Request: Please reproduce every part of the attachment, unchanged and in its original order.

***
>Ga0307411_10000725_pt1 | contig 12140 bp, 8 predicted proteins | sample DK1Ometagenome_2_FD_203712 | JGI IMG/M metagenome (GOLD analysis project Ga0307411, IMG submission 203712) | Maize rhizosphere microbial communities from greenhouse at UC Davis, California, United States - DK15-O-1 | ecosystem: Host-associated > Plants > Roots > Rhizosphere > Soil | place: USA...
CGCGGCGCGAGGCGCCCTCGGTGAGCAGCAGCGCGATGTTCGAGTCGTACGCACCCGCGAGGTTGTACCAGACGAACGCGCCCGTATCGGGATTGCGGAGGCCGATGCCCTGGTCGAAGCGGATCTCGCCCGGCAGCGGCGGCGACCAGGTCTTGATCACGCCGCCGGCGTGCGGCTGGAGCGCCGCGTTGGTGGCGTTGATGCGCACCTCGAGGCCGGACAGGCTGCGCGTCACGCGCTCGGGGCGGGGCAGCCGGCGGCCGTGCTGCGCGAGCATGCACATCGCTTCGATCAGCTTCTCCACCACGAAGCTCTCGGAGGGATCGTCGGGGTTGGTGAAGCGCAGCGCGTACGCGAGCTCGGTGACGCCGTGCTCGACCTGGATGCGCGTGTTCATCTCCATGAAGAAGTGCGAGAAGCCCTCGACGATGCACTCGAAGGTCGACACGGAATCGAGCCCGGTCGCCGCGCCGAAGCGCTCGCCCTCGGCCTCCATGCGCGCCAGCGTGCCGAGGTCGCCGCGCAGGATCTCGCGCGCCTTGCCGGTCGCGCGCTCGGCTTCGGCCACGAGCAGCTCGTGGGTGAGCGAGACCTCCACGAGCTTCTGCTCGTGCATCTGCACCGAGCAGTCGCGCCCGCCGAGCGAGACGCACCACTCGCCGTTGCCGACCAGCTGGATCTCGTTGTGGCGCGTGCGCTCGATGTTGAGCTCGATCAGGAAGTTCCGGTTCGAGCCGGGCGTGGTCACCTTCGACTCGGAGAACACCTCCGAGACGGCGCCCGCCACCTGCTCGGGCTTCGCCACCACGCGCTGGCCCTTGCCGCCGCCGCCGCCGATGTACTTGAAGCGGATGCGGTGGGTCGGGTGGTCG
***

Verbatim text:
>Ga0307411_10000725_pt1 | contig 12140 bp, 8 predicted proteins | sample DK1Ometagenome_2_FD_203712 | JGI IMG/M metagenome (GOLD analysis project Ga0307411, IMG submission 203712) | Maize rhizosphere microbial communities from greenhouse at UC Davis, California, United States - DK15-O-1 | ecosystem: Host-associated > Plants > Roots > Rhizosphere > Soil | place: USA...
CGCGGCGCGAGGCGCCCTCGGTGAGCAGCAGCGCGATGTTCGAGTCGTACGCACCCGCGAGGTTGTACCAGACGAACGCGCCCGTATCGGGATTGCGGAGGCCGATGCCCTGGTCGAAGCGGATCTCGCCCGGCAGCGGCGGCGACCAGGTCTTGATCACGCCGCCGGCGTGCGGCTGGAGCGCCGCGTTGGTGGCGTTGATGCGCACCTCGAGGCCGGACAGGCTGCGCGTCACGCGCTCGGGGCGGGGCAGCCGGCGGCCGTGCTGCGCGAGCATGCACATCGCTTCGATCAGCTTCTCCACCACGAAGCTCTCGGAGGGATCGTCGGGGTTGGTGAAGCGCAGCGCGTACGCGAGCTCGGTGACGCCGTGCTCGACCTGGATGCGCGTGTTCATCTCCATGAAGAAGTGCGAGAAGCCCTCGACGATGCACTCGAAGGTCGACACGGAATCGAGCCCGGTCGCCGCGCCGAAGCGCTCGCCCTCGGCCTCCATGCGCGCCAGCGTGCCGAGGTCGCCGCGCAGGATCTCGCGCGCCTTGCCGGTCGCGCGCTCGGCTTCGGCCACGAGCAGCTCGTGGGTGAGCGAGACCTCCACGAGCTTCTGCTCGTGCATCTGCACCGAGCAGTCGCGCCCGCCGAGCGAGACGCACCACTCGCCGTTGCCGACCAGCTGGATCTCGTTGTGGCGCGTGCGCTCGATGTTGAGCTCGATCAGGAAGTTCCGGTTCGAGCCGGGCGTGGTCACCTTCGACTCGGAGAACACCTCCGAGACGGCGCCCGCCACCTGCTCGGGCTTCGCCACCACGCGCTGGCCCTTGCCGCCGCCGCCGCCGATGTACTTGAAGCGGATGCGGTGGGTCGGGTGGTCG